What is folklore?
One of the best known explanations of folklore is found in Alan Dundes’ brief essay, “What Is Folklore?” Dundes disputes the notion that “folk” should be automatically identified with peasant or rural groups, or with people from the past. He argues that contemporary urban people also have folklore and suggests that rather than dying out, folklore is constantly being created and recreated to suit new situations (Dundes, 1965: 2).
Dundes asserts that “folk” can refer to “any group of people whatsoever who share at least one common factor. It does not matter what the linking factor is-it could be a common occupation, language, or religion-but what is important is that a group…have some traditions that it calls its own” (Dundes, 1965: 2).
Rather than offering a definition of folklore, Dundes provides a list of various types of folklore to demonstrate the large range of the field of study. His list includes the expected subjects of folktales, legends, myths, ballads, festivals, folk dance and song, but also offers examples of folklore that may not be as obvious, such as children’s counting out rhymes, food recipes, house, barn and fence types, latrinalia (informal writings in public restrooms), as well as the sounds traditionally used to call specific animals. Dundes stresses that his list is not exhaustive, but merely a sampling of the subjects that folklore scholarship can address, and which merit study for the insight that they provide into specific cultures (Dundes, 1965: 3).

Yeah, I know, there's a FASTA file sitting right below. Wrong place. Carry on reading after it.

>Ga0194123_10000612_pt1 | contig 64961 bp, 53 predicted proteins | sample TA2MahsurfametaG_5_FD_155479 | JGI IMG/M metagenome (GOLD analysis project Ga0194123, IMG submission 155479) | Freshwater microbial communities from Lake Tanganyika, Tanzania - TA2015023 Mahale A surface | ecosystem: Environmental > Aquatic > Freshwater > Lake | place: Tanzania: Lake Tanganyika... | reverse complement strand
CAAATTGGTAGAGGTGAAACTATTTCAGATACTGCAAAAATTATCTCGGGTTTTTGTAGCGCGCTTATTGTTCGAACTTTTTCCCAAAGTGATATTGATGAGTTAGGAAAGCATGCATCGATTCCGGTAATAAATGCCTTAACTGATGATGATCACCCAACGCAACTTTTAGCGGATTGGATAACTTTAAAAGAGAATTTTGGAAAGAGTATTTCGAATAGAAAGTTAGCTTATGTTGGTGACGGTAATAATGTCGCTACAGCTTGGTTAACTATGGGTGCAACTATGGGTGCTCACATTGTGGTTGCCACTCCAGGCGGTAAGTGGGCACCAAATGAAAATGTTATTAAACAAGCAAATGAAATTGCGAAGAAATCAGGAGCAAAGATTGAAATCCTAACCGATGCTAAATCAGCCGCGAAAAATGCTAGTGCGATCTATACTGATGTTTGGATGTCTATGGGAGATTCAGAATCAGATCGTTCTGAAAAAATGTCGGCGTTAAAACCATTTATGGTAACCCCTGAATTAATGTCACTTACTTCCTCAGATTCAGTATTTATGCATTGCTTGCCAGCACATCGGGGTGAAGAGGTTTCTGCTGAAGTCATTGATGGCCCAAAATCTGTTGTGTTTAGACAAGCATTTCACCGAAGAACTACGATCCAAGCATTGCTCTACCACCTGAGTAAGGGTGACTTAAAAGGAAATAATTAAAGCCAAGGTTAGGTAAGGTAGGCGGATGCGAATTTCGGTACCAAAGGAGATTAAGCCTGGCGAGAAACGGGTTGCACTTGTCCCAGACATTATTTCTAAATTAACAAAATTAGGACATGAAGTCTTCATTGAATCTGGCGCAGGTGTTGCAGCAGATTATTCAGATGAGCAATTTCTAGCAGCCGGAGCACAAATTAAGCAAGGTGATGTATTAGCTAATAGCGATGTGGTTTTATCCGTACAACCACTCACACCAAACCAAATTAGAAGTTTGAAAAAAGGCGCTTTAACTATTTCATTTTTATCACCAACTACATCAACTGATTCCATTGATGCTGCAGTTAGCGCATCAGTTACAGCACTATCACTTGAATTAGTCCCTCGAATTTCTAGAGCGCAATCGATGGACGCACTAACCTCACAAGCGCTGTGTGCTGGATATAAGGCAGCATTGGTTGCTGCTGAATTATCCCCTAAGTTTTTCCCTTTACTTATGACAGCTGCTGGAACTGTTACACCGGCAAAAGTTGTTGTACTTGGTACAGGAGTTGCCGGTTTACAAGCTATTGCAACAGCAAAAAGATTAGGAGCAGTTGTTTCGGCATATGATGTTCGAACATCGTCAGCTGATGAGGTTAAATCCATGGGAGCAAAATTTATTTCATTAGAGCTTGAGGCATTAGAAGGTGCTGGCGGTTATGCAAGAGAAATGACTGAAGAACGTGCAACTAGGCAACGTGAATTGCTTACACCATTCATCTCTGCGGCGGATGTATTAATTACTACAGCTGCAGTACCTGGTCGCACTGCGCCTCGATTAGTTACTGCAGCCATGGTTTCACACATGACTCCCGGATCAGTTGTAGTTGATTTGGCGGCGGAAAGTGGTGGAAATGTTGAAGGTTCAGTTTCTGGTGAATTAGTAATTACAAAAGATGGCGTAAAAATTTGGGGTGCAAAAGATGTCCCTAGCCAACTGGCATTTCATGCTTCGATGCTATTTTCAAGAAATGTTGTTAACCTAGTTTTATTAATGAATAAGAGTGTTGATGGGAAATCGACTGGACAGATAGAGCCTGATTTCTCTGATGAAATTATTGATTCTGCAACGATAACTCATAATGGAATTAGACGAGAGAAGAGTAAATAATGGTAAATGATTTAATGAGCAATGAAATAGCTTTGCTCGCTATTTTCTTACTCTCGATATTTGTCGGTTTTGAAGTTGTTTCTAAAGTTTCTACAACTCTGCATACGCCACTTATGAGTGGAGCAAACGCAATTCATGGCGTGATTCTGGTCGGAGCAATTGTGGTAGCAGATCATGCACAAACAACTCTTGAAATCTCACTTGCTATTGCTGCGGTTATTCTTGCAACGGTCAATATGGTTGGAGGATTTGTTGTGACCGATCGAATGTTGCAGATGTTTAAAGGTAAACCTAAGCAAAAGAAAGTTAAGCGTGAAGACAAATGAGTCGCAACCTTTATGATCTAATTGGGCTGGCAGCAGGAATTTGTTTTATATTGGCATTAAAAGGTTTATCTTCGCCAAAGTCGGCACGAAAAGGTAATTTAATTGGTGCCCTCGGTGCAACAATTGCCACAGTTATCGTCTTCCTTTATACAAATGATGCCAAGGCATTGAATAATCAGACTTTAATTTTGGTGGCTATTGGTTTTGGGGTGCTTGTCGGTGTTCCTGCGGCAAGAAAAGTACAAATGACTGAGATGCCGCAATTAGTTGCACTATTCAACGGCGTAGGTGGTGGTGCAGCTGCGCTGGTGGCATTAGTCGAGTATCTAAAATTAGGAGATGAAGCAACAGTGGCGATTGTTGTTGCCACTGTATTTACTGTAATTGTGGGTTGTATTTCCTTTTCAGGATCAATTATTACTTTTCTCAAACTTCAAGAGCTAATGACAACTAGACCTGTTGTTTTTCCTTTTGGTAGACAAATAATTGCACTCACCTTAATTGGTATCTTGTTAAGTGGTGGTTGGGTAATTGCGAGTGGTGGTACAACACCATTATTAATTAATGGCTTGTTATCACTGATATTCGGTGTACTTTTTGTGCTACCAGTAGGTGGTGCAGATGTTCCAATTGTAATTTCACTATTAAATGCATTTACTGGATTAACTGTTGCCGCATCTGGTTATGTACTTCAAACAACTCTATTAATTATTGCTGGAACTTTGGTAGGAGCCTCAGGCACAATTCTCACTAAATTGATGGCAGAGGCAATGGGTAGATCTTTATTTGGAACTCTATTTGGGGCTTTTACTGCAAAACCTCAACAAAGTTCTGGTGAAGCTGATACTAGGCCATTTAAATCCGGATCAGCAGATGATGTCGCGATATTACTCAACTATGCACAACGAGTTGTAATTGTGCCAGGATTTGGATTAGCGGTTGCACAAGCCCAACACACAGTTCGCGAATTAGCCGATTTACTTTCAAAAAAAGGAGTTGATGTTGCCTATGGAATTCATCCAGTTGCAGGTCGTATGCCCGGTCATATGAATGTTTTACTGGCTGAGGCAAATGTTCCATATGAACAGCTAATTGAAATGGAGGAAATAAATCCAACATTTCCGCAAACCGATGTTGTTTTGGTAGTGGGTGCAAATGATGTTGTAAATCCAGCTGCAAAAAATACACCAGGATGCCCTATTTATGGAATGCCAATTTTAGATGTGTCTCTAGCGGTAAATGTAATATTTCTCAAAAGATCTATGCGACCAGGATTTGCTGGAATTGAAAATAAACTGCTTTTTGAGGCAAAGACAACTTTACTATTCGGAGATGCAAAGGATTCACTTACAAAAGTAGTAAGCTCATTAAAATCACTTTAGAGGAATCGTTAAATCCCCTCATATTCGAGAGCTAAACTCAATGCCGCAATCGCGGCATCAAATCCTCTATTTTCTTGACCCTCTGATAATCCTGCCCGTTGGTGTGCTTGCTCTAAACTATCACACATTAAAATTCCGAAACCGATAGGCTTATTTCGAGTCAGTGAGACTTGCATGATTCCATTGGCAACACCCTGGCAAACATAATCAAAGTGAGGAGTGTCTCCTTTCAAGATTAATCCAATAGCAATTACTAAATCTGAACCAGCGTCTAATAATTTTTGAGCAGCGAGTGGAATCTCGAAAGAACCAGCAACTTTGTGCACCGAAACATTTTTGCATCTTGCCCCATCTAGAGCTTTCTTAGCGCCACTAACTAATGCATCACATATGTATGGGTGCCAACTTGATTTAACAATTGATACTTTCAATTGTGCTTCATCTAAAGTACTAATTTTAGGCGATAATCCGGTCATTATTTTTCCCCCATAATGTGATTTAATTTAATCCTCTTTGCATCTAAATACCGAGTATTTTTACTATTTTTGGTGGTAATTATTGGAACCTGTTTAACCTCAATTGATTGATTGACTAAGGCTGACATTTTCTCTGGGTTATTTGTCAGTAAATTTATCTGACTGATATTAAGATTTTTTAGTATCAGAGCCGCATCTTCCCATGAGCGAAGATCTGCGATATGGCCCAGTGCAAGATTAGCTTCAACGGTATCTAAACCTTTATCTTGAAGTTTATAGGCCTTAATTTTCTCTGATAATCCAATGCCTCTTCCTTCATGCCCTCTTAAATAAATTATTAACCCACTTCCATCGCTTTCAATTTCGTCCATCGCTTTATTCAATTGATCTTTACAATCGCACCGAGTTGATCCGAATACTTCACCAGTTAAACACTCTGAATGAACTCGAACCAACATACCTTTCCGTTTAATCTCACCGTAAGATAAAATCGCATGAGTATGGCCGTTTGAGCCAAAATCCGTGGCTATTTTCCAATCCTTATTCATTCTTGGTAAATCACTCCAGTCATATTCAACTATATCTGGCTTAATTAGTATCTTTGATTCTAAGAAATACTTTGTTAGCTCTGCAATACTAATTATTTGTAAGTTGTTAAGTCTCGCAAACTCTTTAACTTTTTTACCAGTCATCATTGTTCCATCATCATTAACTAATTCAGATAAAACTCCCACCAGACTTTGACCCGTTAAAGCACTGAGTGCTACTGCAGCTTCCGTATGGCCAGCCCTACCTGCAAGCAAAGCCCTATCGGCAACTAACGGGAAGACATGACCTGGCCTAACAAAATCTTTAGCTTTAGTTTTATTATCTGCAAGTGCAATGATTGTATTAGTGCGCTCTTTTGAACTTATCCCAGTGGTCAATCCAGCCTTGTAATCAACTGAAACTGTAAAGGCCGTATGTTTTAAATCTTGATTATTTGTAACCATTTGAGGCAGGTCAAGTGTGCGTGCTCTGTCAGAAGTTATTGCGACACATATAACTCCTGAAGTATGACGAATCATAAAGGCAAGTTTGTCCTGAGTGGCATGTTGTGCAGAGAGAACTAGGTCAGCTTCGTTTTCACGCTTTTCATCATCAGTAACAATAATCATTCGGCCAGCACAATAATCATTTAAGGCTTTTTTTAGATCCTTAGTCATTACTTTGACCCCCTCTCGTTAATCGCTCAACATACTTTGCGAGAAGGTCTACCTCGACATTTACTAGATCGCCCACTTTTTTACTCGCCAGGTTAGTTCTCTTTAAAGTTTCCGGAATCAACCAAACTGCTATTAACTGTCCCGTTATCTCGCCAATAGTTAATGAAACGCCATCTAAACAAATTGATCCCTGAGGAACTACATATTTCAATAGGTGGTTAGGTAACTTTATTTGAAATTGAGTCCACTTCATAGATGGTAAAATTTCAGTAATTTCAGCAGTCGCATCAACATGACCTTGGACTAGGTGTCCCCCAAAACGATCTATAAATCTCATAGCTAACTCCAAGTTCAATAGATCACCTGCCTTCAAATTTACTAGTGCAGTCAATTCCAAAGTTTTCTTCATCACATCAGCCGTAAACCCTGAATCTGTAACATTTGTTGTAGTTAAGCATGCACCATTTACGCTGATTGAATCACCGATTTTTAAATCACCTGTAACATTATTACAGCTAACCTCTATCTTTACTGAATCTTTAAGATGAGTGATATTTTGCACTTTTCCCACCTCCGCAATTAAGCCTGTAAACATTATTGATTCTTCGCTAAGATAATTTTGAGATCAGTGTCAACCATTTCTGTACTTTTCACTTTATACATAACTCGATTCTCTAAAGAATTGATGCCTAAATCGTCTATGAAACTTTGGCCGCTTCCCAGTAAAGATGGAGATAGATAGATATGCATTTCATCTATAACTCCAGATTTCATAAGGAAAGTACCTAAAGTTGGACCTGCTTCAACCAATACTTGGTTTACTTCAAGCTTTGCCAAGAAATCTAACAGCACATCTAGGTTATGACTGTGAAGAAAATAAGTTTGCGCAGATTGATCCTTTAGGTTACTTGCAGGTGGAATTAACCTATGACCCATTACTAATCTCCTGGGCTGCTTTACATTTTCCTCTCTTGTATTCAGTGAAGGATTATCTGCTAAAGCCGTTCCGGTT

Genres of FolkloreMaterial culture:folk art, vernacular architecture, textiles, modified mass-produced objectsMusic: traditional, folk, and world musicNarrative: legends, urban legends, fairy tales, folk tales, personal experience narrativesVerbal art: jokes, proverbs, word gamesBelief and religion: folk religion, ritual, and mythologyFoodways: traditional cooking and customs, relationships between food and culture
Folklore as an Academic Discipline
Folklorists focus on the study of human creativity within specific cultural and social contexts, including how such expressions (i.e. stories, music, material culture and festivals) are linked to political, religious, ethnic, regional, and other forms of group identity.
Suggested Books and Articles about Folklore and Folk Groups
398.03 F719 SSHEL StacksBauman, Richard (ed.). 1992. Folklore, Cultural Performances, and Popular Entertainments: A Communications-centered Handbook. New York: Oxford University Press.
398 D73FO Main StacksDorson, Richard (ed.). 1972. Folklore and Folklife, An Introduction. Chicago: University of Chicago Press.
398 D91s Main Stacks and Oak StreetDundes, Alan. 1965. The Study of Folklore. Englewood Cliffs, N.J.: Prentice-Hall.
GR66 .D87 1980 Main StacksDundes, Alan. 1980. “Who Are the Folk?” In Interpreting Folklore. Bloomington, IN: Indiana University Press.
398.05 JF Main Stacks, Literature and Languages Reference, OnlineNoyes, Dorothy. 1995. “Group.” Journal of American Folklore . 108 (430): 449-478.
398 F7183 Oak StreetOring. Elliott. 1986. Folk Groups and Folklore Genres: An Introduction. Logan, Utah: Utah State University Press.
Websites Defining Folklore
Folklore Wiki (American Folklore Society)This site contains collective contributions from members of the American Folklore Society and others in the folklore community. Includes an “About Folklore” section that provides citations and quotes of folklore definitions from a variety of authoritative sources, including the International Encyclopedia of the Social and Behavioral Sciences, and the Journal of American Folklore. Other sections of the wiki provide information about Folklore Studies programs, bibliographies of folklore publications, and links to research resources for folklorists.
New York Folklore SocietyProvides some useful definitions and examples of folklore in modern contexts drawing for folklore scholars and documentation of community folklore by public folklorists.